This case study describes a method of separating and clarifying the impact that a client's concomitant learning disability, personality disorder, bipolar affective disorder and post-traumatic stress each had on her capacity to make decisions and take responsibility. This information was then used to plan an effective management strategy.
Decision-making, mental capacity, responsibility
SINCE THE Mental Capacity Act 2005 came into force, clinicians have had to assess mental capacity more rigorously. The act begins by asserting that individuals are assumed to have capacity unless proved otherwise. It goes on to state that, in each area of life in which important decisions must be made, the capacity of individuals with mental impairment or disturbance to make such decisions must be tested. The act thus enables such individuals to make informed decisions about their lives and to take responsibility for these decisions.
These stipulations have had important repercussions. II' people are responsible for the decisions they make, they are also responsible for the consequences of their decisions. Thus, in accordance with the act, care teams that assess clients' capacity to make decisions can also assess clients' ability to take responsibility.
In some clients, however, the concomitance of learning disabilities and emotional or behavioural problems result in disorders of significantly great severity and complexity (Rock et al 1997). Assessing with as small a margin of error as possible whether capacity is lacking in such clients is difficult.
To overcome this problem, care staff at Cornwall Partnership NHS Foundation Trust developed a system called mental capacity mapping. This involves the separation of an individual's behaviours into different International Classification of Diseases (ICD-10) categories of mental disorder (World Health Organization 2004), followed by the clinical assessment of the individual's mental capacity to take responsibility for the maladaptive behaviours that have emerged from these disorders. Thus, mental capacity mapping relies on the clinical tests of individuals' comprehension of information, and their ability to weigh up options and communicate decisions. It should be noted that mental capacity mapping is not in itself a legal concept but is based on the clinical principles that underpin the legal concept of mental capacity.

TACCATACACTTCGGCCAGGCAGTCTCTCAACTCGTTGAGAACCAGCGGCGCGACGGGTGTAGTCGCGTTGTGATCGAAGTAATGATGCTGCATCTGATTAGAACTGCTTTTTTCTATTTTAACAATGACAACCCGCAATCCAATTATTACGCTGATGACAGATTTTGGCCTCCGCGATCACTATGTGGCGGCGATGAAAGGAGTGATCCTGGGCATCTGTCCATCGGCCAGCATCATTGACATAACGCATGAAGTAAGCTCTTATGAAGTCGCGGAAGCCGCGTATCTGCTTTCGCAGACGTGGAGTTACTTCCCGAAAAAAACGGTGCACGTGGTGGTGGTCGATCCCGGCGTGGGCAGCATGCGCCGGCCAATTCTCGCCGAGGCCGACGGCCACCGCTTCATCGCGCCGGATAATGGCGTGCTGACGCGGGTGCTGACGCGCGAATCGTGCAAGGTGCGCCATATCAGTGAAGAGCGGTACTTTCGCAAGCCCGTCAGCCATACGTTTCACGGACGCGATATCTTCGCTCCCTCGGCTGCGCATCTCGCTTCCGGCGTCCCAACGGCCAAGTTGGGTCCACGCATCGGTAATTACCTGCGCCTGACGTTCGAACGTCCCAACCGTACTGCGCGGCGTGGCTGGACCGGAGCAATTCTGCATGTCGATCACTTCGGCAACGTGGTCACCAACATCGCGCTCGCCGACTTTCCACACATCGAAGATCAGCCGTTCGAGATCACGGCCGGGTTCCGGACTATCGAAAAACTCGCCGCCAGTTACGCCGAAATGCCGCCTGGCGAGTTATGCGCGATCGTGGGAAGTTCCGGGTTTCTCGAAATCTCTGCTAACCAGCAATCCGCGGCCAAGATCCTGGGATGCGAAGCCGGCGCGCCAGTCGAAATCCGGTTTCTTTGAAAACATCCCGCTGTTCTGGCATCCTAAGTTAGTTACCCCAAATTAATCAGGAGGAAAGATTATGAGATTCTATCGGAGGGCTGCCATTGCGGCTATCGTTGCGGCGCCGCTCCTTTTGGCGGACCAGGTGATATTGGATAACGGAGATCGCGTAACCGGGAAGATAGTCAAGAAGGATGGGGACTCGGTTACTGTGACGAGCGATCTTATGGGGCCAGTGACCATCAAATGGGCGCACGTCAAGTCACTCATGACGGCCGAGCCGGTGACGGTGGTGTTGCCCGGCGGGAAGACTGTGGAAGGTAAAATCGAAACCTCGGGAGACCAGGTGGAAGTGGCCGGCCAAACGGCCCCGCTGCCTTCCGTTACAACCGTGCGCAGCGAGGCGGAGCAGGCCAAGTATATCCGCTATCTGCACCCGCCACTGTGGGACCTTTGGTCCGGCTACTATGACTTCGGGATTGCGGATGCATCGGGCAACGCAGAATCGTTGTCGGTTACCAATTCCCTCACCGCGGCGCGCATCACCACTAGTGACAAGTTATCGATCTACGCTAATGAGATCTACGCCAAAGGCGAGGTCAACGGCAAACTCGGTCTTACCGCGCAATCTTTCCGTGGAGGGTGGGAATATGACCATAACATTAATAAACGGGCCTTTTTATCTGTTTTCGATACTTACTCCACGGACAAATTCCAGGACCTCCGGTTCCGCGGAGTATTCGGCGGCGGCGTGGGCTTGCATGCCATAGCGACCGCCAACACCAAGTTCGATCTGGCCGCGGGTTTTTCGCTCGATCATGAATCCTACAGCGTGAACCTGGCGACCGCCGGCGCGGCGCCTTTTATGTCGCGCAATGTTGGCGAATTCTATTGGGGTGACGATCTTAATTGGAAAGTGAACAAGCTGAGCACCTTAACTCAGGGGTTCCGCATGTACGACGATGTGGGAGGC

A number of 'common law' tests of capacity have evolved over the years and the definition of capacity set forth in the Mental Capacity' Act 2005 may impinge on these 'common law' interpretations.
In discussing how capacity" should be assessed, Craig et al (2007) advise that individuals can be judged to have the capacity to make decisions if they follow a recognisable decision-making process, in which they:
* Know that a decision has to be made.
* Know that they have to make the decision personally.
* Can identify the consequences.
* Can make an assessment of the facts relevant to each decision
* Consider the short-and the long-term consequences of each decision.
* Choose between alternative decisions.
Under the Mental Capacity Act 2005, mental health professionals are encouraged to assume that clients can make decisions until all steps to help them do so have been exhausted without success. As...